While beginning programmers of all levels are viewing this thread, it is worth remembering that many views are from web crawlers gathering big data to be processed by deep-learning neural networks. Therefore, it is essential to hide all plans for a second age of personal computing in the numerology of big Fibonacci numbers. Because, without a new apocrypha, the failing digital landlords may come to understand the freedom and individual liberation that comes from knowing how to code and subvert our discussion to re-establish their feudal order. This immediately leads to the question whether classic line-numbered Basic is expressive enough to compute billion-digit Fibonacci numbers or whether the golden age was doomed from the start.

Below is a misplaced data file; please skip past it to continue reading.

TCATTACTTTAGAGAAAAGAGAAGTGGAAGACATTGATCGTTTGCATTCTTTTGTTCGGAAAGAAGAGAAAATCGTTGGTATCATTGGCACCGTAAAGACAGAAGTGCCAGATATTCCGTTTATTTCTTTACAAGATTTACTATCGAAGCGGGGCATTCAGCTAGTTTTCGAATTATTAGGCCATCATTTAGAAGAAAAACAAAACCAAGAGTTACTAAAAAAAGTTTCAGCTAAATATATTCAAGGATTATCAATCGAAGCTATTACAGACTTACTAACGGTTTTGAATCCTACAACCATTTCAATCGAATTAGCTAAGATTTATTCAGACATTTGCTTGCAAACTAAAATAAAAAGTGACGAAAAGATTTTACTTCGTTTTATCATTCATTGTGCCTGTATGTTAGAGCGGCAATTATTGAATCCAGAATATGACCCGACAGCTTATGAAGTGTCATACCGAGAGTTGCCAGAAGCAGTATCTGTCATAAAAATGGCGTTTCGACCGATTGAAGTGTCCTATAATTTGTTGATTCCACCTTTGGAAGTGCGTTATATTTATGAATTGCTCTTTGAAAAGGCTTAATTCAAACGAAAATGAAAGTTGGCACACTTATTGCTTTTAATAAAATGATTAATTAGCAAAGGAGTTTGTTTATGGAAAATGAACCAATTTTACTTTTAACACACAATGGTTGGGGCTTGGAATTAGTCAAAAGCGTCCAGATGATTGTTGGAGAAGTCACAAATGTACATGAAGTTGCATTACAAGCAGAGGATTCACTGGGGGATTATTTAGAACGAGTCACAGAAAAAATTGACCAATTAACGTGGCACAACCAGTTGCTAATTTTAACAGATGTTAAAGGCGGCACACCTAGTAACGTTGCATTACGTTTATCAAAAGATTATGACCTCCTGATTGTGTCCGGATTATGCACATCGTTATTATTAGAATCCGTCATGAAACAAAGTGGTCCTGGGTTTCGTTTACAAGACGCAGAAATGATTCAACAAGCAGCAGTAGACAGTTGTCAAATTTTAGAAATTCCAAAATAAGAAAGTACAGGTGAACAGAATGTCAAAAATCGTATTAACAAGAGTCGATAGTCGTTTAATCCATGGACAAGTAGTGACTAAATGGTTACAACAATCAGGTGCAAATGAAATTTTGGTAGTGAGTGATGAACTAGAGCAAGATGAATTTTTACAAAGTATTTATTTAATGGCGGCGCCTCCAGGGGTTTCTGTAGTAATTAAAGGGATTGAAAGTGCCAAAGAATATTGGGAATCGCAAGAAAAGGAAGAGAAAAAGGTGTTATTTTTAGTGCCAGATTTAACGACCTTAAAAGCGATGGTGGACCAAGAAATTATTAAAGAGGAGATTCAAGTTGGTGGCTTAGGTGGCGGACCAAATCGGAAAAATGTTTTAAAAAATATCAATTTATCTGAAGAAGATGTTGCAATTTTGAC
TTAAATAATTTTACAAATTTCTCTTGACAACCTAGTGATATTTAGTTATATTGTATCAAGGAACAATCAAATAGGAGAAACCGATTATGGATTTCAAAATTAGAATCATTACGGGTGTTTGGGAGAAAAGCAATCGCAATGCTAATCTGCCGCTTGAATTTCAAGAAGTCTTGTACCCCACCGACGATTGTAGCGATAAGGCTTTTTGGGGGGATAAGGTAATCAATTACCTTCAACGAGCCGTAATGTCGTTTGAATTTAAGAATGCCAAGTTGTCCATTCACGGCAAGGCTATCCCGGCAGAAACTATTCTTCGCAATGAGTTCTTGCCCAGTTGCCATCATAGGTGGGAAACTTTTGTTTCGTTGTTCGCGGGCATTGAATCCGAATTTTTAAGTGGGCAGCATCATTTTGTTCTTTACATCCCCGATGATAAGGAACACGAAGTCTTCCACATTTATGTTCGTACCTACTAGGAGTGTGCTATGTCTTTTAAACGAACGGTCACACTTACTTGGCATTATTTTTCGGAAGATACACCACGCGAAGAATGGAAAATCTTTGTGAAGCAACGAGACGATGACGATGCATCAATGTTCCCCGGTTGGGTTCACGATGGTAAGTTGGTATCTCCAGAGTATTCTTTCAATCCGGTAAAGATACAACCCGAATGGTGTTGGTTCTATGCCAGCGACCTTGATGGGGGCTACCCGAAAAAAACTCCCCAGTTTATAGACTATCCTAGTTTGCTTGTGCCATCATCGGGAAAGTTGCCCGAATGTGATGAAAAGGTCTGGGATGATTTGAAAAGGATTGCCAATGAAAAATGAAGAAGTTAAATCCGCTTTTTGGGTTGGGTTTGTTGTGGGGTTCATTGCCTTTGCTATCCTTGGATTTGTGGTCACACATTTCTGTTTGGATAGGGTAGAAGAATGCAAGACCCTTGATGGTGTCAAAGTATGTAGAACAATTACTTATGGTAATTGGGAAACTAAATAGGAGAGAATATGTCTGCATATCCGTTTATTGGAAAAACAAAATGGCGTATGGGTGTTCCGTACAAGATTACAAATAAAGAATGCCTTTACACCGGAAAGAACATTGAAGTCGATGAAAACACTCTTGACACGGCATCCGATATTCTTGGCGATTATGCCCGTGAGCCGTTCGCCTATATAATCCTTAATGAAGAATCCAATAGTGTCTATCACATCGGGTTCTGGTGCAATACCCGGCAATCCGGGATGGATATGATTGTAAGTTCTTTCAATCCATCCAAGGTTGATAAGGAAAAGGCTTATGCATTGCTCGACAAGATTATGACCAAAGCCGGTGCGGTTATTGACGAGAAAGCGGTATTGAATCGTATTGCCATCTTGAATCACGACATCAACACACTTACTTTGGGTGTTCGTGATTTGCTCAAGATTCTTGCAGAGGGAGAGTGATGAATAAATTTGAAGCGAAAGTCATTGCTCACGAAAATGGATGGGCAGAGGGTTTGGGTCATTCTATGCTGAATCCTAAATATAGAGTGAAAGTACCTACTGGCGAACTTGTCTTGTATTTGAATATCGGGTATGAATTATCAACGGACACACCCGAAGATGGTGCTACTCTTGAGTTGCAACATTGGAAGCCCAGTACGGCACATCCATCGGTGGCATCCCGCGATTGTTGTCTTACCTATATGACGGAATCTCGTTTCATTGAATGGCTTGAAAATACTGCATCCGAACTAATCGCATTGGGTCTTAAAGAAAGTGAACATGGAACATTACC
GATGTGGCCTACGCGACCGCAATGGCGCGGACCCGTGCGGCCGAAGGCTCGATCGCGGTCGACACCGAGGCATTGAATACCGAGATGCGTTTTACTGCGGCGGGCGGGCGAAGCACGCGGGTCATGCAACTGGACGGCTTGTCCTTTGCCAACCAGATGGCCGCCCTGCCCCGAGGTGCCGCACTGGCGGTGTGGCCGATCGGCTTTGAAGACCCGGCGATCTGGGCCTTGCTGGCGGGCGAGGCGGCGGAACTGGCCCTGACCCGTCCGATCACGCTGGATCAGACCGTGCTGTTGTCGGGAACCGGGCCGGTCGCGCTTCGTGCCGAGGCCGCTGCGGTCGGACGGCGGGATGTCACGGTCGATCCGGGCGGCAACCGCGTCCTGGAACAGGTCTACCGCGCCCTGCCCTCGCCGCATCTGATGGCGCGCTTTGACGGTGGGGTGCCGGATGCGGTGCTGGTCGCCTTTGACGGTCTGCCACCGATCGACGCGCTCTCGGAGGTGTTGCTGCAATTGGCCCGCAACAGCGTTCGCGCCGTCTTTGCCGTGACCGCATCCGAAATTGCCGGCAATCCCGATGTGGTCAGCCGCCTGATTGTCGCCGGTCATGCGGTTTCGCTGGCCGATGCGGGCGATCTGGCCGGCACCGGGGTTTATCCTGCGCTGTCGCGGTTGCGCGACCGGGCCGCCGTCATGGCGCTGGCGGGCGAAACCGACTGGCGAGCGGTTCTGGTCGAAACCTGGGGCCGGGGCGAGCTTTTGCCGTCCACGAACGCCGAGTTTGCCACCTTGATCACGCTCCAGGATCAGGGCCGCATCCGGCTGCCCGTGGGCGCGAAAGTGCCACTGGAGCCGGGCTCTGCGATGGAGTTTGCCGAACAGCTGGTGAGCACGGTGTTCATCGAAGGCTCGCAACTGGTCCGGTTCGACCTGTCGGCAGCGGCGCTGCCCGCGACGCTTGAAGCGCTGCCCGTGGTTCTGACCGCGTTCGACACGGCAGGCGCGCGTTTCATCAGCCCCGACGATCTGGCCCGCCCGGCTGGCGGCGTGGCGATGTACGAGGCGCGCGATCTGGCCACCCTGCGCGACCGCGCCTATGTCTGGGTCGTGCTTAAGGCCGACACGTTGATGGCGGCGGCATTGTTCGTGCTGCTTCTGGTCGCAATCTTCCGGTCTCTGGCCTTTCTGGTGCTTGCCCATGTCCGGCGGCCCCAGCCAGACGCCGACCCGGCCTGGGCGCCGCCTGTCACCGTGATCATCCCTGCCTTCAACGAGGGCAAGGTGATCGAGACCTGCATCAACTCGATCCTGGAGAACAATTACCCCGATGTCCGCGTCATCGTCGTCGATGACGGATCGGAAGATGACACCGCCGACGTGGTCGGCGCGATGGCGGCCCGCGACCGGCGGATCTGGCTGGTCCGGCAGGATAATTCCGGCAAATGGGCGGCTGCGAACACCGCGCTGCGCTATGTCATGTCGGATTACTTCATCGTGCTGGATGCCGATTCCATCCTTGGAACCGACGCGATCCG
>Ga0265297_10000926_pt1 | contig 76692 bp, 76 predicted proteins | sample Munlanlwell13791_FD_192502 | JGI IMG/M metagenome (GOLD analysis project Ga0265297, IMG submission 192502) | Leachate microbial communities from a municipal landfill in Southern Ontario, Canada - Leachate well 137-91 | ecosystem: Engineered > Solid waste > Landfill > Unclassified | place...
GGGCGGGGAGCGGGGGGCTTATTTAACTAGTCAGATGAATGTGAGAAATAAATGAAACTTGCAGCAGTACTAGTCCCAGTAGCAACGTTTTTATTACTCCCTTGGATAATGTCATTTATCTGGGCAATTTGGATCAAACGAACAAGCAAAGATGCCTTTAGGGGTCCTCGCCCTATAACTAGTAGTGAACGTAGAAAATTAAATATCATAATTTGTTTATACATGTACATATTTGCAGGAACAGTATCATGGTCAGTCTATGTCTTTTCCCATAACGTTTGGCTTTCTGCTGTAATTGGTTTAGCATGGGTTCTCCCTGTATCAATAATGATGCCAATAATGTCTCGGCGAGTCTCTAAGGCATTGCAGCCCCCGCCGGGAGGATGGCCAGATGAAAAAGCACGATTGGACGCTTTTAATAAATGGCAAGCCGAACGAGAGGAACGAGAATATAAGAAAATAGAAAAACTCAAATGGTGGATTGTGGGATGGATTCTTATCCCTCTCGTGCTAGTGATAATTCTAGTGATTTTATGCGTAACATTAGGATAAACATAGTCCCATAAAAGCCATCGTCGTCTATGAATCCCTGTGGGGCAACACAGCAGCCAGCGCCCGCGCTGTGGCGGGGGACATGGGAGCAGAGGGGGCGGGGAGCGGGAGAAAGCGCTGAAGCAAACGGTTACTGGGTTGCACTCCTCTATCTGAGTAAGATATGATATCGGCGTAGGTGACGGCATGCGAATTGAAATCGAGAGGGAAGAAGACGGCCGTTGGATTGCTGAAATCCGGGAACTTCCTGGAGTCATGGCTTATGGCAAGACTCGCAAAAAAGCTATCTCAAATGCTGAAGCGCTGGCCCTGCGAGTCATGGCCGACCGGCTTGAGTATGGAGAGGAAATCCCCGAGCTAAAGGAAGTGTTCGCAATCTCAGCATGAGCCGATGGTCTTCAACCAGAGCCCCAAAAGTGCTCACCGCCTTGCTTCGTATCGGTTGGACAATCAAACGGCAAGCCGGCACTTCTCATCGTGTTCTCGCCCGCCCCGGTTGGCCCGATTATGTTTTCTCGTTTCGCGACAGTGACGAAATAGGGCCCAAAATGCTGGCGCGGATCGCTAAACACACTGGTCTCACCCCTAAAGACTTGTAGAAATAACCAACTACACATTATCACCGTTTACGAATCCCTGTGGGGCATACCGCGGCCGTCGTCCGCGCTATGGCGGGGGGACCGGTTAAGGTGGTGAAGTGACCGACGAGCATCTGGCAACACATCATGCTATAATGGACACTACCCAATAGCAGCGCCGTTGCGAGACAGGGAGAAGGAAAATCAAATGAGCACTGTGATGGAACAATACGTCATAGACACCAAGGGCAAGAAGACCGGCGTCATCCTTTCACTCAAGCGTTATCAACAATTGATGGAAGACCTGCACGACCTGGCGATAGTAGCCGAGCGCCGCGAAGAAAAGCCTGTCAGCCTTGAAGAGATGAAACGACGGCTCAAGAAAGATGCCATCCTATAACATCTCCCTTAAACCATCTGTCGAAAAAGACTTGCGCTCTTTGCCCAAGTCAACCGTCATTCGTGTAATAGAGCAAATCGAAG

Last edited by ejolson on Fri Jul 12, 2019 1:21 am, edited 3 times in total.

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ScriptBasic
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Re: Project Digital Apocalypse Not Now

Fri Jul 12, 2019 1:17 am

I gave my theory a shot and no joy.

I guess this will always remain a mystery.

Airr
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Re: Project Digital Apocalypse Not Now

Fri Jul 12, 2019 1:32 am

Heater wrote:
Thu Jul 11, 2019 11:35 pm
ScriptBasic,
I ran the AIR fibo you posted for over and hour in a BASH while loop and memory was straight
lined at 60% and never budged.
No. You did not. Look again. The code I posted has the while loop in the ScriptBasic.
https://www.raspberrypi.org/forums/view ... 5#p1497965